Jean-Pierre was extremely humble and he never claimed to be the best, even though he was the best. In this day and age, chefs around the world should learn from the tremendous work he left behind. Jean-Pierre left us too soon, but his legacy lives on forever, and we thank him for that.” –Jacquy Pfeiffer, Co-founder of The French Pastry School, Chicago, IL

“Even more than his artistry and mastery of the chocolate medium, I see Jean-Pierre Wybauw’s impact on the craft of confections as largely a scientific one — inspiring chocolatiers to better understand the composition and underlying complexities of our ingredients. As a craftsman and educator in pursuit of refinement, his influence will continue on for generations to come.” – Michael Laiskonis, The Chocolate Lab, Institute of Culinary Education, New York, NY

“Reflecting on Jean-Pierre, I could write about the loss of a master chocolatier or a skilled teacher or discuss my admiration of his unrelenting work ethic, but that would be too easy, low-hanging fruit. I find it more rewarding to write about how he made me feel when he entered the room or how he smiled at me after getting off a long flight from Europe. The first time I met JP was at the CIA in the late 90’s. He would come to Hyde Park periodically to guest-chef and spend several days at a time in the confections class with Chef Peter Greweling and his students. Students were drawn in by his mannerisms. He was a gentle, kind and precise teacher. I’ll never forget the late nights at my farmhouse by the wood-fired bread oven, sharing a bottle wine as he proudly told me about his family back in Belgium. I had the opportunity to write the forward for his first book, which is one of my proudest moments. I will miss his soft eyes and open heart. Rest in peace JP, you have left a void in the universe.”Tom Gumpel, culinary entrepreneur

“Jean-Pierre Wybauw was the pioneer for the growth of the artisanal chocolate industry in the USA. So many of my students have either attended one of his demonstrations or purchased one of his books. It is a huge loss to the industry, but his creativity and recipes will live on and impact the culinary world for decades to come.” — Jerome Landrieu, Cacao Barry Chef and Head of the Chicago CHOCOLATE ACADEMY™ Center/Americas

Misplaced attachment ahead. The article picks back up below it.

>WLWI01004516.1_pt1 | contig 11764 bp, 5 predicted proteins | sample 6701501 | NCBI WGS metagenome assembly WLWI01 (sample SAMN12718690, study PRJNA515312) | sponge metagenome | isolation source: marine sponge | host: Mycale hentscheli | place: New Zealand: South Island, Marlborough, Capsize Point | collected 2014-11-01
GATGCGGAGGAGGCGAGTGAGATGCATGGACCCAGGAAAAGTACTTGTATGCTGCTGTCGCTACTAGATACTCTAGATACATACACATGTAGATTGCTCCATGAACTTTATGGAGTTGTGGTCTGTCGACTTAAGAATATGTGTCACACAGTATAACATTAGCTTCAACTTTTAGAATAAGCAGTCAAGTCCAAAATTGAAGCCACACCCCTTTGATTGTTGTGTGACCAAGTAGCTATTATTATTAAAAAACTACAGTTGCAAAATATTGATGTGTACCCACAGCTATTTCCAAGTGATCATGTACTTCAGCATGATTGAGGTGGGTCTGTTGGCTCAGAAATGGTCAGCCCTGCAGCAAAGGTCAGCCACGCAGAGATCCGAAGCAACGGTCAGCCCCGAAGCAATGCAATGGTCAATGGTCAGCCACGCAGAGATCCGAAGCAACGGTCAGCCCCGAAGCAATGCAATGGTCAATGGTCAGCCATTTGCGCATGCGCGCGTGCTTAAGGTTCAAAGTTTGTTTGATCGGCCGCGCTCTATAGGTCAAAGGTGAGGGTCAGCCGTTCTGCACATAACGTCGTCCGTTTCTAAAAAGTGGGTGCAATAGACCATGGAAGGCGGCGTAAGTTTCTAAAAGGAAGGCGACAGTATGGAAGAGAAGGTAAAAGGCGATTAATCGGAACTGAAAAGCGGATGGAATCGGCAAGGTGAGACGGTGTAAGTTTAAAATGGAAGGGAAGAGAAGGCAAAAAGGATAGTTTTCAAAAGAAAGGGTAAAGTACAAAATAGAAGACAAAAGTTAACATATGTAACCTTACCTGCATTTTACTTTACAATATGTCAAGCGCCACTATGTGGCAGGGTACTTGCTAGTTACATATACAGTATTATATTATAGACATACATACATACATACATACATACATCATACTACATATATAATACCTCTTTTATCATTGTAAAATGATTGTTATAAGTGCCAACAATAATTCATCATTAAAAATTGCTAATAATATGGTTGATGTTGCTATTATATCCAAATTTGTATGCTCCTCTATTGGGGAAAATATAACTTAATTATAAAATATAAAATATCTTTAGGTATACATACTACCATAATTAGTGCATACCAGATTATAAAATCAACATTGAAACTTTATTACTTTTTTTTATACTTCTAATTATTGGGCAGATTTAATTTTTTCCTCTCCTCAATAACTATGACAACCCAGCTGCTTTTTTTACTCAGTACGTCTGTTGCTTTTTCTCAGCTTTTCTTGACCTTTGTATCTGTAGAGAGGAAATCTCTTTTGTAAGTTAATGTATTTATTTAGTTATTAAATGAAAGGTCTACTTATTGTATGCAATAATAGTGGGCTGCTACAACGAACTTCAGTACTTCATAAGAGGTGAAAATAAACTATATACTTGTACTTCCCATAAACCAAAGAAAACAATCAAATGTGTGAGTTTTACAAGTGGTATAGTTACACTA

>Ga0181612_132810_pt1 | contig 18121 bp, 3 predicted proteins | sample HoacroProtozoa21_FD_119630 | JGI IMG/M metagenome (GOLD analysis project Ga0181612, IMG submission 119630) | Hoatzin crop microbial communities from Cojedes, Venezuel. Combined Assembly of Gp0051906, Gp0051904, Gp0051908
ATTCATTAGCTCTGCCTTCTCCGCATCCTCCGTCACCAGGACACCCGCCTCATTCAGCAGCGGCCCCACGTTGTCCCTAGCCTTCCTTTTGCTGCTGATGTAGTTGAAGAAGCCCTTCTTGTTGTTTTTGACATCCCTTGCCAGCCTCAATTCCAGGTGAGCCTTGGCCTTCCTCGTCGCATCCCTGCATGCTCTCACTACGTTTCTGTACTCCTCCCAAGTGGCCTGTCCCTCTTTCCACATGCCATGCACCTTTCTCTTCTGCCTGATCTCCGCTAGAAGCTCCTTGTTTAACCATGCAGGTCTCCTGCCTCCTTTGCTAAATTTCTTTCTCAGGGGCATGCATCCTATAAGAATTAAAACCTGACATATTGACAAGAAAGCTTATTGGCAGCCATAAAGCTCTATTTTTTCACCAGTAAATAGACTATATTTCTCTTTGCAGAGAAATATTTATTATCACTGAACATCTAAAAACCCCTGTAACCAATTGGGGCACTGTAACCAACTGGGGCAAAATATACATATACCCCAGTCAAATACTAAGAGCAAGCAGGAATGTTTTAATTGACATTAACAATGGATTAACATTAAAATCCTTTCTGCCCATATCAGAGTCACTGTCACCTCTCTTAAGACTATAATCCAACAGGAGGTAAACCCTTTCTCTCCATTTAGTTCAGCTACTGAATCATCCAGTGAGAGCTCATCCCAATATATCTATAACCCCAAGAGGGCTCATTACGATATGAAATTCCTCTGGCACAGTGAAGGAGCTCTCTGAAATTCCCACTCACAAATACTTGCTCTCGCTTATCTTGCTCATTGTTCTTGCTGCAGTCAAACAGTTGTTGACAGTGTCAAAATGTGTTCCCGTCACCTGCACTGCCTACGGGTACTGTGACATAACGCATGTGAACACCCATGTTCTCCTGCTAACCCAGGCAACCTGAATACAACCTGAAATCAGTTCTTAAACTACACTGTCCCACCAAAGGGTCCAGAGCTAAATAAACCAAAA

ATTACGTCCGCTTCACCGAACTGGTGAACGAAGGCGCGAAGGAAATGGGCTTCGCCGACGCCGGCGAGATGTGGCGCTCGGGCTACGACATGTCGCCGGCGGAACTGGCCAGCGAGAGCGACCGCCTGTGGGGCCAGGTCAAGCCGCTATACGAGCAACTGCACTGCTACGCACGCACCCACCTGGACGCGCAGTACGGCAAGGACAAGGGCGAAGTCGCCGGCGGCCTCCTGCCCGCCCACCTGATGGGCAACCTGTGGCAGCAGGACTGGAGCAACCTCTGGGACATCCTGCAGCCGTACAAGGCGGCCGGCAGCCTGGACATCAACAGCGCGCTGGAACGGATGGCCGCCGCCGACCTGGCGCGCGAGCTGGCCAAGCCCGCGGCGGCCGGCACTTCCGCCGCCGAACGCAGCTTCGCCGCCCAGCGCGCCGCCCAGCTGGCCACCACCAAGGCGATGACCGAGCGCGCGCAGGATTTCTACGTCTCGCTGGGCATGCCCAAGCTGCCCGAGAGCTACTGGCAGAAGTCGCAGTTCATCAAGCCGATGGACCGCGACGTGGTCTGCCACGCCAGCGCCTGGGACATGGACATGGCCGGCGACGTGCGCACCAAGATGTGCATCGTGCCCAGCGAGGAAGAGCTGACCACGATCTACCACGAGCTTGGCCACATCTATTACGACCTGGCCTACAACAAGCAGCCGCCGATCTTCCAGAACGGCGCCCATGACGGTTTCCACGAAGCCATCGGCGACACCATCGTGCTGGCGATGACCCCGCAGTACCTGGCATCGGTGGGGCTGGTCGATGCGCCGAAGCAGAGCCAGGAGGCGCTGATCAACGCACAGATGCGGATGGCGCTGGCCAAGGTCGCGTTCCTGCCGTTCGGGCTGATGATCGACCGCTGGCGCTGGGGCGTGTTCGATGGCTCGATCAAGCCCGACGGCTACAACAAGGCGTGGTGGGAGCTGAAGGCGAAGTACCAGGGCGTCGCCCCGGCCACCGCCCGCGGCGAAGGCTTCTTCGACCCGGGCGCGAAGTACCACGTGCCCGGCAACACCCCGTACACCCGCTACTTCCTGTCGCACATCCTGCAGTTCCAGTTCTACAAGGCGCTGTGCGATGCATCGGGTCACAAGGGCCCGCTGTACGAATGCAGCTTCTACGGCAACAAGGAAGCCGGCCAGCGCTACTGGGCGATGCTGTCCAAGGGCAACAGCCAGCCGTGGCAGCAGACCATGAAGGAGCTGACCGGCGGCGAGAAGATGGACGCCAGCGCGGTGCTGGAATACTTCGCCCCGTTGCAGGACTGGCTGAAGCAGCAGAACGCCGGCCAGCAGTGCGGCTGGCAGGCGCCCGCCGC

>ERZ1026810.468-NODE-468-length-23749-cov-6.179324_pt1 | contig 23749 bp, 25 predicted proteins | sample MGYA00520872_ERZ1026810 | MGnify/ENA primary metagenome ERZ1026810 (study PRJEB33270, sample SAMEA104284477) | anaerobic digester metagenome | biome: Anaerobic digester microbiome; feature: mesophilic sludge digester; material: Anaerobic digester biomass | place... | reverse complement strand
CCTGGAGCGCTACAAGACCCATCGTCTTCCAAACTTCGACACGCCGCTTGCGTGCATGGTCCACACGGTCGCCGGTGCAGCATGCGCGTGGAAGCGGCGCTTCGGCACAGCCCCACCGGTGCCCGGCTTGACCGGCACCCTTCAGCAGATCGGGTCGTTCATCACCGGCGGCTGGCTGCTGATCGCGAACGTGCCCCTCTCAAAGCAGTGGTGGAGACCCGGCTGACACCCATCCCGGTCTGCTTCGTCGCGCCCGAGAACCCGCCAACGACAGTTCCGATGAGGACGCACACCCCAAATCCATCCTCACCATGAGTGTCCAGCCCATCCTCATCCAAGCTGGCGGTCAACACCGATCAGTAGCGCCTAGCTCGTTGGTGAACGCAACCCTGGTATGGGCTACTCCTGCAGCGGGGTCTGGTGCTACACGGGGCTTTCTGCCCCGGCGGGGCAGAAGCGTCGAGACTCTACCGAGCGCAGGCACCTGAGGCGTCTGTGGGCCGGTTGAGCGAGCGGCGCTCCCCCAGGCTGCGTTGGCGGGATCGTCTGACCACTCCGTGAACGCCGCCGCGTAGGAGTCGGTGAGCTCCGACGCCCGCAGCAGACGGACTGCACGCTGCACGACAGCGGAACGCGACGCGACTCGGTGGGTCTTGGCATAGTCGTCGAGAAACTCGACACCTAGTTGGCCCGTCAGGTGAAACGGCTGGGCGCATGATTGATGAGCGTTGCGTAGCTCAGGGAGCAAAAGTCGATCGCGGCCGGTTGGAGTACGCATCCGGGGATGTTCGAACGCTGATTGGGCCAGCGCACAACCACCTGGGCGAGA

“Jean-Pierre was one of the first great chocolate chefs in the world, and one who was always willing to share his knowledge with everybody. He was universally loved, and always had a kind word for everyone. 50 years of experience is a lot – that’s why he was one of the most in-demand chocolate chefs for training. He was constantly traveling around the globe to teach, consult or demonstrate the craft of chocolate. He was also the author of many chocolate books, with information suitable for beginners as well as professionals. I guess that’s why every chocolate chef in the world probably has at least one of his books on the shelf. After retiring from Callebaut, Jean-Pierre continued his career, consulting on chocolate all around the globe and continuing to write more books. This man was and still is chocolate — chocolate was in his veins.” –Jurgen Koens, http://jurgenkoens.nl, http://pastryclub.nl

Pastry Arts Magazine would like to thank writer Lindsay Koriath and the French Pastry School for publishing the article “Mr. Chocolate” Reflects on his Career in 2010. Much of the information published above is based on Lindsay’s excellent interview: http://www.frenchpastryschool.com/blog/jean-pierre-wybauw-%E2%80%94-fine-chocolatier-great-teacher